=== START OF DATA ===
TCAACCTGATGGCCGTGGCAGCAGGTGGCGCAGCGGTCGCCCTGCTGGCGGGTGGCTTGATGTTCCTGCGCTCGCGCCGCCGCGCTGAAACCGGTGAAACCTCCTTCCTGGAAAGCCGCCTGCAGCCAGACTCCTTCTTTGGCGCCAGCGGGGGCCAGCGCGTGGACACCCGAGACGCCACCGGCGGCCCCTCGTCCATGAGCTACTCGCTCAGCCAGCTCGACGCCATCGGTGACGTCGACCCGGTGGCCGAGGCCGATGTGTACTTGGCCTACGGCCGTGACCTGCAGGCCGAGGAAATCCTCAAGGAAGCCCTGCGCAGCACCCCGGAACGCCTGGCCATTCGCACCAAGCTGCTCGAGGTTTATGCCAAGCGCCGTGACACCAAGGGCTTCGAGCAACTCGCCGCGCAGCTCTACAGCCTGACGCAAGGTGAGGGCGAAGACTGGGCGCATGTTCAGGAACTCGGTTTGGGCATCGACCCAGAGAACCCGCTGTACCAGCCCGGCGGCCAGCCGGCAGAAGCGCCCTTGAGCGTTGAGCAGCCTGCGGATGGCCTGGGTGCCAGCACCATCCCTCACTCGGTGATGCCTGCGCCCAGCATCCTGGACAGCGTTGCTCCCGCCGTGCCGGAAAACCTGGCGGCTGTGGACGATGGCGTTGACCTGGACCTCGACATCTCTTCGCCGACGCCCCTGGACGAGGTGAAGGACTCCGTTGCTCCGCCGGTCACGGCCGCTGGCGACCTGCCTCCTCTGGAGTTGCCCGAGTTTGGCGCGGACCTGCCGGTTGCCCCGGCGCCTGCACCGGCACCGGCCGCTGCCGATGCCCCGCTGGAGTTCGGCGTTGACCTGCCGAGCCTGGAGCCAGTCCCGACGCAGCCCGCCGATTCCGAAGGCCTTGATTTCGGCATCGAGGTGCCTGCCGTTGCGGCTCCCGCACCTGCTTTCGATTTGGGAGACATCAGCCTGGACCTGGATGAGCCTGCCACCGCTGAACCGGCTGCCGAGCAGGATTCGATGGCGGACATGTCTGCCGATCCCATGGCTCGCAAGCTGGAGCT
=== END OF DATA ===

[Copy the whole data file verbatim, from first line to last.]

TCAACCTGATGGCCGTGGCAGCAGGTGGCGCAGCGGTCGCCCTGCTGGCGGGTGGCTTGATGTTCCTGCGCTCGCGCCGCCGCGCTGAAACCGGTGAAACCTCCTTCCTGGAAAGCCGCCTGCAGCCAGACTCCTTCTTTGGCGCCAGCGGGGGCCAGCGCGTGGACACCCGAGACGCCACCGGCGGCCCCTCGTCCATGAGCTACTCGCTCAGCCAGCTCGACGCCATCGGTGACGTCGACCCGGTGGCCGAGGCCGATGTGTACTTGGCCTACGGCCGTGACCTGCAGGCCGAGGAAATCCTCAAGGAAGCCCTGCGCAGCACCCCGGAACGCCTGGCCATTCGCACCAAGCTGCTCGAGGTTTATGCCAAGCGCCGTGACACCAAGGGCTTCGAGCAACTCGCCGCGCAGCTCTACAGCCTGACGCAAGGTGAGGGCGAAGACTGGGCGCATGTTCAGGAACTCGGTTTGGGCATCGACCCAGAGAACCCGCTGTACCAGCCCGGCGGCCAGCCGGCAGAAGCGCCCTTGAGCGTTGAGCAGCCTGCGGATGGCCTGGGTGCCAGCACCATCCCTCACTCGGTGATGCCTGCGCCCAGCATCCTGGACAGCGTTGCTCCCGCCGTGCCGGAAAACCTGGCGGCTGTGGACGATGGCGTTGACCTGGACCTCGACATCTCTTCGCCGACGCCCCTGGACGAGGTGAAGGACTCCGTTGCTCCGCCGGTCACGGCCGCTGGCGACCTGCCTCCTCTGGAGTTGCCCGAGTTTGGCGCGGACCTGCCGGTTGCCCCGGCGCCTGCACCGGCACCGGCCGCTGCCGATGCCCCGCTGGAGTTCGGCGTTGACCTGCCGAGCCTGGAGCCAGTCCCGACGCAGCCCGCCGATTCCGAAGGCCTTGATTTCGGCATCGAGGTGCCTGCCGTTGCGGCTCCCGCACCTGCTTTCGATTTGGGAGACATCAGCCTGGACCTGGATGAGCCTGCCACCGCTGAACCGGCTGCCGAGCAGGATTCGATGGCGGACATGTCTGCCGATCCCATGGCTCGCAAGCTGGAGCT